Those who leave home often start to miss familiar people and things. And nevertheless – or perhaps for that very reason – I think it’s so important to break out of your comfort zone and take time out.
It was back in April 2016 when I spent a month on Mallorca. It was the very first time in my entire career that I treated myself to more than 10 days off at a time. Of course, the kids were there. To some extent, by the time we had arrived, got to know the place and found our favorite places, time was already up.
Time out from everything
Honestly, I have to say it wasn’t very smart of me to choose April, when I was still scheduled to present a live broadcast on Swiss TV in the middle of the month. This meant I had to do a lot of research in the first two weeks. Mostly on night shifts. Silly.
So the month was over quickly. As the plane taxied down the runway, I thought somewhat wistfully that I’d never managed to travel much longer or live abroad. Something that I really would have loved to have done. But you know how it is: it somehow happens rarely in the busy patchwork of a professional and family life.
I have fate to “thank” for being able to live out my dream all of a sudden. It struck in the form of a slipped disc. I don’t want to bore anyone with my medical history, but I never would have thought it possible that my body would put me out of action.
Slipped discs and divorce
My dream was back on the table: time out with the kids. Getting away from it all.
Those who know me, know I move fast. I’m a doer, not a planner. So the four of us were soon sitting on the plane to Palma, carrying seven suitcases and a whole lot of curiosity.
I can only recommend this to anyone, if you can somehow make it happen. Taking time out in a foreign place creates a bond between people – even with friends from home who come to visit for a few days – but also forces us to reflect on ourselves.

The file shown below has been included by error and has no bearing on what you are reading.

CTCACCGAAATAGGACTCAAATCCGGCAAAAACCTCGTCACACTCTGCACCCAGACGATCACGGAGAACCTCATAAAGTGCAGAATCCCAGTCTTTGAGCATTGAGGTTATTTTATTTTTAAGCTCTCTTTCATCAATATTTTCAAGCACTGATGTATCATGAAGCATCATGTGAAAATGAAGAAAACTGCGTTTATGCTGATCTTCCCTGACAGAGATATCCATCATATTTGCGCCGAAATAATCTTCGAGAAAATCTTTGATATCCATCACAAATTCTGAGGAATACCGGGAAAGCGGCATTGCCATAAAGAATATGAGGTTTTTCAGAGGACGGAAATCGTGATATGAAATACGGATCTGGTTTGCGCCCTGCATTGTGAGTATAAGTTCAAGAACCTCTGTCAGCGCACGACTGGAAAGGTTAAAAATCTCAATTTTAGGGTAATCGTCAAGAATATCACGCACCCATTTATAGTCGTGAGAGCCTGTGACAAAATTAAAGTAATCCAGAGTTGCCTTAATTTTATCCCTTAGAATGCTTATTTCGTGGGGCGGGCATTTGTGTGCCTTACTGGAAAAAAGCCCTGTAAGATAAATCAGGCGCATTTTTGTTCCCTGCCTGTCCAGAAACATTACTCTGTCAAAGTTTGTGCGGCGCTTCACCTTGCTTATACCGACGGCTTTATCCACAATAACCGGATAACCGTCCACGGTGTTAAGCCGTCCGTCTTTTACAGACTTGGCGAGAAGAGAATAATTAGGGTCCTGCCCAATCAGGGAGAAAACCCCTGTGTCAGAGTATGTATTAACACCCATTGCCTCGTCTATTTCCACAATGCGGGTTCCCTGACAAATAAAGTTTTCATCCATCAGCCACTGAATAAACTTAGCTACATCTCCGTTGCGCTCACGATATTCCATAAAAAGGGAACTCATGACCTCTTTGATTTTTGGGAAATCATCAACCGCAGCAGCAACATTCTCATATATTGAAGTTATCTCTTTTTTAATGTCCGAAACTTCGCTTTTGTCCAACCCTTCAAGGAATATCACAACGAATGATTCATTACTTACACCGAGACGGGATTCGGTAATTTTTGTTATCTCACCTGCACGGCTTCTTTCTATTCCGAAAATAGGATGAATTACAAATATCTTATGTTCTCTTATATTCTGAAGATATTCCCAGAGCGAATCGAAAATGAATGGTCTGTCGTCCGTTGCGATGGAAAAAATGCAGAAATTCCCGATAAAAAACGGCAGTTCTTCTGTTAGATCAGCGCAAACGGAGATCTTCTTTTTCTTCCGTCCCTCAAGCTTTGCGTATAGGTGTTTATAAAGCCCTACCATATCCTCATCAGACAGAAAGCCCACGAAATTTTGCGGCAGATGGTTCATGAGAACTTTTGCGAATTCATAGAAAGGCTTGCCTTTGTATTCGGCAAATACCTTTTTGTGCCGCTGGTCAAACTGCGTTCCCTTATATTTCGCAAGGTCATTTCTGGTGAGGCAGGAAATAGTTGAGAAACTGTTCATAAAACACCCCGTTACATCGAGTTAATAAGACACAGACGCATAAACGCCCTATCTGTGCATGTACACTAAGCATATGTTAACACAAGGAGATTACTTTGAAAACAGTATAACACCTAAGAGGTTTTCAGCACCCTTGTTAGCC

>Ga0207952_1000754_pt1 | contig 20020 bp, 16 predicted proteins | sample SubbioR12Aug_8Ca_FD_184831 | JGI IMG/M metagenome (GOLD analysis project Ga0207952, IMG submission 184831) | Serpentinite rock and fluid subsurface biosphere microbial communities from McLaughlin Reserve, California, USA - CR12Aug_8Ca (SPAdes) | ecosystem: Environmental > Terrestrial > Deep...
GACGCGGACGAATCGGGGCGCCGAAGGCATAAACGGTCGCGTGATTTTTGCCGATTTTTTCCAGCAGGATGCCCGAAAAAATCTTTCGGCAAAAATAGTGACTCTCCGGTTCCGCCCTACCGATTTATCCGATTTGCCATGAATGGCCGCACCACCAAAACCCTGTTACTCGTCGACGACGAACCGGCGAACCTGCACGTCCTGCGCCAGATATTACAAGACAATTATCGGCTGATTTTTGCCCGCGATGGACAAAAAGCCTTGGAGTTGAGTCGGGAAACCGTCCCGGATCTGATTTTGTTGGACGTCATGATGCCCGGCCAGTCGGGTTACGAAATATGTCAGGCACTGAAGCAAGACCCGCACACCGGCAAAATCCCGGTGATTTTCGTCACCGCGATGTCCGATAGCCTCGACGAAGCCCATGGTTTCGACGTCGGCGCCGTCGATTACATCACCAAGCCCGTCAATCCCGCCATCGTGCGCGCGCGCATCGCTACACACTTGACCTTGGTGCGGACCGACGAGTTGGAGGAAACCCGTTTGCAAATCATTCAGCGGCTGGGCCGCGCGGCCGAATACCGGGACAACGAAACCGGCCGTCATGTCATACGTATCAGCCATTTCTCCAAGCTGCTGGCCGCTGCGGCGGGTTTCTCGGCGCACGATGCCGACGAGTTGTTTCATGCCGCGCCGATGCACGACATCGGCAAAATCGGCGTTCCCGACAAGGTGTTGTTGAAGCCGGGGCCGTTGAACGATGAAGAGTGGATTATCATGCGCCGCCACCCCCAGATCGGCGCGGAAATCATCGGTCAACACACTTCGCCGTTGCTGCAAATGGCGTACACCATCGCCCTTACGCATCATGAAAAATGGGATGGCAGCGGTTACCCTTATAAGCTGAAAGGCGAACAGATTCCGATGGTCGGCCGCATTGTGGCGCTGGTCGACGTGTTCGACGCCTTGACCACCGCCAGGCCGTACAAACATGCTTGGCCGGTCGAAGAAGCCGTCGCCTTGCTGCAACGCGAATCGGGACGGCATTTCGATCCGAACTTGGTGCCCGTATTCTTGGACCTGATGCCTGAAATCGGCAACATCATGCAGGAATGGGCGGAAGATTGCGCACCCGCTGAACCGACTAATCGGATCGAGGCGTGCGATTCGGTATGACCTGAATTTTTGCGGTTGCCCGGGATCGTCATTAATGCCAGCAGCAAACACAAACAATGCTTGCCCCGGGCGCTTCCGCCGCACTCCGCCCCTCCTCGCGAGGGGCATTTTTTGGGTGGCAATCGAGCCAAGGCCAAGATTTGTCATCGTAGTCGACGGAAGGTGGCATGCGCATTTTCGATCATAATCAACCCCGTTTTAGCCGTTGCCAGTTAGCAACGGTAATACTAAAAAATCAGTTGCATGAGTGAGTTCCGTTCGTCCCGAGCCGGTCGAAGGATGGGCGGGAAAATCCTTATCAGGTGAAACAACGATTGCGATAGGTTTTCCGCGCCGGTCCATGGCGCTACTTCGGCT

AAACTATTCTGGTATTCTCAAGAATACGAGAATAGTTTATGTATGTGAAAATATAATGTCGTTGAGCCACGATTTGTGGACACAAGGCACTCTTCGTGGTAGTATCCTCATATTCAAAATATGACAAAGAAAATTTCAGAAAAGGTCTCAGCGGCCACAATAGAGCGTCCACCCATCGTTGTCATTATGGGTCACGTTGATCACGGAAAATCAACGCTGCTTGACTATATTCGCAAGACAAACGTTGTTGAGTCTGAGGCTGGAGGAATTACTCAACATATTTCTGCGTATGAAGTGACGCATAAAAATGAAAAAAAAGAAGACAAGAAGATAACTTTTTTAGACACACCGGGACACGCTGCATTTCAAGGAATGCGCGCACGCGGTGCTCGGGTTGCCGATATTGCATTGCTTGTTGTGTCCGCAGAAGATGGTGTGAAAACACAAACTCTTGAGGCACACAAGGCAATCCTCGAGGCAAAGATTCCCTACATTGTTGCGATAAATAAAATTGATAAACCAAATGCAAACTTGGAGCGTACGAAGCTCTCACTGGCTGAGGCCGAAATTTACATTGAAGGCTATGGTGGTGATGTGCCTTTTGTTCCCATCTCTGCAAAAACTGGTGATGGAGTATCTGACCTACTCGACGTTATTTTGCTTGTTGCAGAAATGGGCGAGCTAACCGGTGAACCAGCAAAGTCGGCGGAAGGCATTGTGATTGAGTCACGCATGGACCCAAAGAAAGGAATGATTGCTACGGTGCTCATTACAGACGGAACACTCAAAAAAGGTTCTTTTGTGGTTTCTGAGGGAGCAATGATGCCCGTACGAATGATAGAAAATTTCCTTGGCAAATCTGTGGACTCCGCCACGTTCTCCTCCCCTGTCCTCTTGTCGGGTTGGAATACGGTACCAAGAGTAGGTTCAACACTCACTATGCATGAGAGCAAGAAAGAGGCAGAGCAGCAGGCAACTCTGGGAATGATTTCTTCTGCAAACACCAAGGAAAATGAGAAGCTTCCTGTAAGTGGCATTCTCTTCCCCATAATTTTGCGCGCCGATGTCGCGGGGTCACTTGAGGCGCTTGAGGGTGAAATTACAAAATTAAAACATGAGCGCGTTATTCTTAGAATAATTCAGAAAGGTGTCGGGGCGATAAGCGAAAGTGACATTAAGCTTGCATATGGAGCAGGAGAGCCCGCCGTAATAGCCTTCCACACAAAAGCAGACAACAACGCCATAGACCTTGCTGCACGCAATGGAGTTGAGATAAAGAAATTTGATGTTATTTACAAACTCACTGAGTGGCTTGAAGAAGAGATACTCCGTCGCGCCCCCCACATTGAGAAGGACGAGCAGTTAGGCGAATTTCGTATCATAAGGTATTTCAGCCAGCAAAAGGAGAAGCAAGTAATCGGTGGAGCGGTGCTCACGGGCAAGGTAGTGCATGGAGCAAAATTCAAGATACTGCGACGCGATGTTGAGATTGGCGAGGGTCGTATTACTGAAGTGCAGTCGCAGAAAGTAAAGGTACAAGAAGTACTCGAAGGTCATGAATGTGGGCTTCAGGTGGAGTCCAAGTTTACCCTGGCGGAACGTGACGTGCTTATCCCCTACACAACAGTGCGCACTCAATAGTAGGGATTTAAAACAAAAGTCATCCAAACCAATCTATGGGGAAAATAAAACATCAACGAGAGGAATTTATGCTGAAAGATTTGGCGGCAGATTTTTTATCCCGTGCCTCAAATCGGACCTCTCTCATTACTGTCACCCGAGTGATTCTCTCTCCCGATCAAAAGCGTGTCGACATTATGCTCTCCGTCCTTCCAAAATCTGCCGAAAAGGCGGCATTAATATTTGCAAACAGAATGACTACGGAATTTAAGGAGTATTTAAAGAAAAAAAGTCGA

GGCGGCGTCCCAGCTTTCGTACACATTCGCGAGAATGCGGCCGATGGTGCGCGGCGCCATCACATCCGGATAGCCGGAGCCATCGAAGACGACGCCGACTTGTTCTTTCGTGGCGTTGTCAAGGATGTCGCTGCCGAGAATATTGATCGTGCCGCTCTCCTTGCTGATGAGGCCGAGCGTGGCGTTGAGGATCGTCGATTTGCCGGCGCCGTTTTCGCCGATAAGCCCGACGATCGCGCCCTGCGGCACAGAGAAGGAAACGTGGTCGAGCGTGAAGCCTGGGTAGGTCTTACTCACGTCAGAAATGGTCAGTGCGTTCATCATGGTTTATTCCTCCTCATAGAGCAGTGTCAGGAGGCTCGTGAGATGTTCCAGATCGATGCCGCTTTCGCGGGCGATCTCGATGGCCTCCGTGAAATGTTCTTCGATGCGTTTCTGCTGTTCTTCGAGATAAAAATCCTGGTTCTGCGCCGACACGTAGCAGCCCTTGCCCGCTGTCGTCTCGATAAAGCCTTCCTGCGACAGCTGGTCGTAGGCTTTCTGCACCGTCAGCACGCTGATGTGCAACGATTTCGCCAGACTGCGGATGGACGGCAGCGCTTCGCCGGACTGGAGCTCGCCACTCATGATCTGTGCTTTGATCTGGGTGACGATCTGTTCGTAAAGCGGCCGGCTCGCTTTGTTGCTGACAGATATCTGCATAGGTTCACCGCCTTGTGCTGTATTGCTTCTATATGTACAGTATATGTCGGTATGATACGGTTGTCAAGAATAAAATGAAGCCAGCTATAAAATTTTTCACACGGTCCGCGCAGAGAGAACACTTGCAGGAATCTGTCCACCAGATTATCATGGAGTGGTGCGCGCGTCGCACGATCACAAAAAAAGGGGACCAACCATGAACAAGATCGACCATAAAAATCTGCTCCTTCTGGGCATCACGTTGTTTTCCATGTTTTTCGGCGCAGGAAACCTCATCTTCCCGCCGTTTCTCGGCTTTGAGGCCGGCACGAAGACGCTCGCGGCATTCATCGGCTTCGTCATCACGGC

Putting down roots
It’s a bit like a summer camp: People who go abroad for a while try to find like-minded individuals they’d actually want to spend time with. To make friends, to feel “at home” in the new place as quickly as possible – insofar as it is even possible when the language, people, and culture are foreign.
Anyone who has lived abroad, especially if you have kids, know that you quickly find yourself in the so-called “expat community.” Expats joining forces can usually be found at international schools.
One day, I’ll definitely write a blog about expats. I’d love to hear from you about your experiences. Talking to friends, I’ve noticed, in particular, that the same things seem to happen in these communities all over the world: it’s a kind of parallel world to society, separate from the country you find yourself in.
You inevitably become part of what gives you security and a sense of belonging when you arrive in a new country. But there are clear hierarchies and pecking orders. An element of mutual observation is also guaranteed. Which can be a bit limiting, in turn. It’s a fascinating topic I’d like to go into in more depth sometime.
My experience on Mallorca – although I have myself to blame for this, as my Spanish is far too bad – was that it’s not very easy to get close to the locals.
Pablo Bujosa, whose fascinating life story you can discover HERE, grew up on Mallorca and has this to say: “Mallorcans are open and accept foreigners. But they don’t let them into their personal lives. They say ‘hola,’ but that’s where it stops. I think it’s because we live on an island and like our own company. There’s that saying: ‘Why don’t Mallorcans turn on their blinkers when they’re in the car? Where they’re headed is nobody else’s business.’’
However, I did manage to make friends with two Mallorcans during my time on the island, and became close to a couple of expat friends. Fascinatingly, it’s mostly the Swiss people with whom I’m still in active contact and who have also already been to visit me here.
“Here” is Switzerland again, and has been since the beginning of the year. As much as I loved my time on the Balearic island, I’m just as delighted to be back home. I didn’t know that I was such a homebody. I even used to say: “I have no roots – I could live anywhere as long as I’m with the people I love.” That’s true for the most part, but living in the place you love most with your loved ones is even nicer.
Image: Thomas Buchwalder